Looking for new content for your emails? More effective marketing? Better writing skills? How about all three at once?
The idea is simple for any fiction writer that does email marketing. Write a story, roughly 300 – 1,000 words long, and send the creation to your subscribers. You can publish via a newsletter if you have one, or as part of an email update if you don’t.
If you’ve never done this before, it’s not too late to start. Even if your email list is small, you can still reap rewards.
What are the advantages for publishing flash fiction for your email subscribers?
Here are five:
You maintain attention for your work
One of the most common email marketing challenges fiction writers have is what to say in the emails they send. Sure, it’s obvious when there’s a book launch on the horizon, but what about the months between releases?
The goal is more than just staying on a subscriber’s radar. You want to garner attention that’s relevant to the product that’s being sold. For you, that means heightening the interest in your fiction writing.
That’s why exhibiting your storytelling skill makes sense. When you use flash fiction as your email content, you’re elevating enthusiasm for your larger body of work.
If people aren’t subscribing to your email list for the stories, then what are they here for?
You attract new attention for your work
Yes it’s true. The flash fiction you send to your current readers can help bring in new readers.
- The story is initially seen in an environment likely to be noticed (email), likely finished because it’s short (flash fiction), and read by someone inclined to like your writing (your subscriber).
- Email is easily shared. If your subscriber thinks of someone who will also like your story, it will get forwarded on.
- If said email gets forwarded, recipients will more likely check out the story because it was recommended. Friends trust friends.
- Provided your original email contains a link back to your site or targeted landing page, then any prospect can see what else you have to offer.
Bottom line: Flash fiction is easily finished. Email is easily shared. A recommendation from a current fan can lead to a new one.
You improve your craft
We all know feedback makes your writing better.
Not just any feedback, of course. You want insight from people who matter — like those already on your email list. As long as your supporters are on board with your writing, then you know you’re on the right track.
The beauty of flash fiction is that, relative to a full-blown book, it takes a lot less time to both produce and be consumed. The writing-feedback cycle is much quicker.
So what if you made it a practice to share a new story of a few hundred words with your email subscribers? Say, once a month or every quarter?
You can see how they react to various plot ideas or characters, and changes to your writing style. If you’re lucky, you can see how to take your storytelling to the next level.
Various tools allow you to track opens and clicks and shares to measure your progress. But you could always ask for direct feedback too.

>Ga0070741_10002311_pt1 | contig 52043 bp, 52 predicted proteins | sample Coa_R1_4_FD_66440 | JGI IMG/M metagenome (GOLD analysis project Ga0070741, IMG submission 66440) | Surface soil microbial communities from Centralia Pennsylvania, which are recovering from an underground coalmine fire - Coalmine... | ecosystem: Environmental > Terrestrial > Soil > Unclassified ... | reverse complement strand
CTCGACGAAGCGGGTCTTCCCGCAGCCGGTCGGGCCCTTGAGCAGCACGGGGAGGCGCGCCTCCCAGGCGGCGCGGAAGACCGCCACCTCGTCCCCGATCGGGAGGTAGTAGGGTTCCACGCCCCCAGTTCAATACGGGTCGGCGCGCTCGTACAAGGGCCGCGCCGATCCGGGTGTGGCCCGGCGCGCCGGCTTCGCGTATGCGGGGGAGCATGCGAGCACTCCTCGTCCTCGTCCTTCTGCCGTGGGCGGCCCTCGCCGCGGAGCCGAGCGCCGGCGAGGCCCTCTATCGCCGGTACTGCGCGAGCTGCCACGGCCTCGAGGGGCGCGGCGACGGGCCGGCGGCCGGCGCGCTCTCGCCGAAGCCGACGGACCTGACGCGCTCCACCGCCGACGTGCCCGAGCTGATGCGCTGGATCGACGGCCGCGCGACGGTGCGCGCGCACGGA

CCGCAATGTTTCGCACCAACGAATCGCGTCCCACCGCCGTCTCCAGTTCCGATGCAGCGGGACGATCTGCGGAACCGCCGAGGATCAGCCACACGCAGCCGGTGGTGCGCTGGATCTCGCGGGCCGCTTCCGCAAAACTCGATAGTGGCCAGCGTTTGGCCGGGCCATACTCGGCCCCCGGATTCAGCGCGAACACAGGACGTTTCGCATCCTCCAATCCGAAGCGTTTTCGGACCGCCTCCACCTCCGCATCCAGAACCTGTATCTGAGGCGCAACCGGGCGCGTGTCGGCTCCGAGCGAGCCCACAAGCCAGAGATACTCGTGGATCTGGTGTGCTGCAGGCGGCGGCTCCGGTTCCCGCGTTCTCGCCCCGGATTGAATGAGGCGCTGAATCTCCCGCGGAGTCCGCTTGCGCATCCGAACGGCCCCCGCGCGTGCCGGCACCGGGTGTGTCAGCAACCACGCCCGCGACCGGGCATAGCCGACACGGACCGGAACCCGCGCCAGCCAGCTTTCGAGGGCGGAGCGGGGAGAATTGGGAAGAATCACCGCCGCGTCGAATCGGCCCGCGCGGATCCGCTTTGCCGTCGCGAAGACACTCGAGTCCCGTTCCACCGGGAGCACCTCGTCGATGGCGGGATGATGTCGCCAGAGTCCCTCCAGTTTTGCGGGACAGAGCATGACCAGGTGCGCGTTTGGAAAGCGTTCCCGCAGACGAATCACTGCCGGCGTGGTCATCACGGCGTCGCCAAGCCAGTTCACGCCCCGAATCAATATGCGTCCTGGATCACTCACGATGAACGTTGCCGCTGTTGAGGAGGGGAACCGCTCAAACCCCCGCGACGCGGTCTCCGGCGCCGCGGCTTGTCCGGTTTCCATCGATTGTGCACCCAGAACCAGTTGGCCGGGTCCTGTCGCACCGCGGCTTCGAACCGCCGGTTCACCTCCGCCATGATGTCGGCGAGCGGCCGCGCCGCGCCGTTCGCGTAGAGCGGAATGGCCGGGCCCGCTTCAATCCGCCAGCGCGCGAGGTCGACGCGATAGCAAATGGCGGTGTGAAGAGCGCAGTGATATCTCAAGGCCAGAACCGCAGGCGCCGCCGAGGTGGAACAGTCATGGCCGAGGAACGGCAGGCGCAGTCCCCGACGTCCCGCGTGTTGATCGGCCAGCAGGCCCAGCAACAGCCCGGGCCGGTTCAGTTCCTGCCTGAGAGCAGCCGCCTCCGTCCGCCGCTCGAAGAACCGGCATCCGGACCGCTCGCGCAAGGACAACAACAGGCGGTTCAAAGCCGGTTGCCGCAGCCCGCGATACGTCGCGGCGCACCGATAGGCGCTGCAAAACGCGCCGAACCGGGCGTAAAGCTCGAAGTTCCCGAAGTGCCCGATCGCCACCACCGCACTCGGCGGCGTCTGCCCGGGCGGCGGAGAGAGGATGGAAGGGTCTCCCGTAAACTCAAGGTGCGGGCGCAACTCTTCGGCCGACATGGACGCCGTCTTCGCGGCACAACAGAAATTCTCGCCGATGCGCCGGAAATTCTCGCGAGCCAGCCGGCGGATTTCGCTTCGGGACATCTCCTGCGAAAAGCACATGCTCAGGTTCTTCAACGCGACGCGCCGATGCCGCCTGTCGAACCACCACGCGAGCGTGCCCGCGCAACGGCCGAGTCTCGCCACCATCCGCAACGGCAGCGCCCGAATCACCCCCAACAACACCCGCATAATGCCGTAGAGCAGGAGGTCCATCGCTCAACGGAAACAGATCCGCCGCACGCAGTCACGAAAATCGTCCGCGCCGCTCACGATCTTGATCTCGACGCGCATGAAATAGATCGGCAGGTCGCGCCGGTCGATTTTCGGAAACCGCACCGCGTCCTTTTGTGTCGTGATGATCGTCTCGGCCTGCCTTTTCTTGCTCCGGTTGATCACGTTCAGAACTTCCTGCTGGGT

To be clear, this doesn’t mean you should share something less than your best work. Don’t waste anyone’s time by throwing a first draft out there. Respect the attention that you’ve earned.
Just don’t ignore the opportunity to get some flash fiction in front of a willing audience.
You get to treat yourself
A lot of marketing falls in the category of “have to dos.”
You have to generate awareness for your writing. You have to promote your books. You have to build an online platform.
Email marketing may fall into that category too. Except it doesn’t have to be that way, at least not all the time.
Doing flash fiction is about the best part of your job — the storytelling. Imagining worlds and putting them into words. Providing a temporary escape for readers wanting to be entertained.
Consider this as a break from the longer process of your current book or project. Have fun cranking out a mini-story on the side and sending it off.
You delight the people most important to your writing
Maybe you agree that producing flash fiction is valuable. But you’re wondering why that work isn’t shared on a blog or other public venue. Wouldn’t you get increased exposure that way?
Yes, you probably would. Just remember creating content is done for a particular audience, and you don’t want to neglect one of your most critical ones.
After all, your email list is more than just a bunch of people you get to market to. They’re some of your biggest supporters that enable you to be a fiction writer. Because if you just wrote for yourself, you wouldn’t care about email newsletters or marketing or book sales.
Publishing flash fiction to your email subscribers can be both a gift and thank-you. By limiting its circulation you’ve made an insider feel extra special.
Perhaps that’s the most important takeaway of all. If you can make your fans happy and keep making them happy, then you’re bound to have success as a fiction writer.
However you define that lofty status.
Over to you
If you have any questions or experiences about writing flash fiction for your email newsletter, please share them in the comments below.
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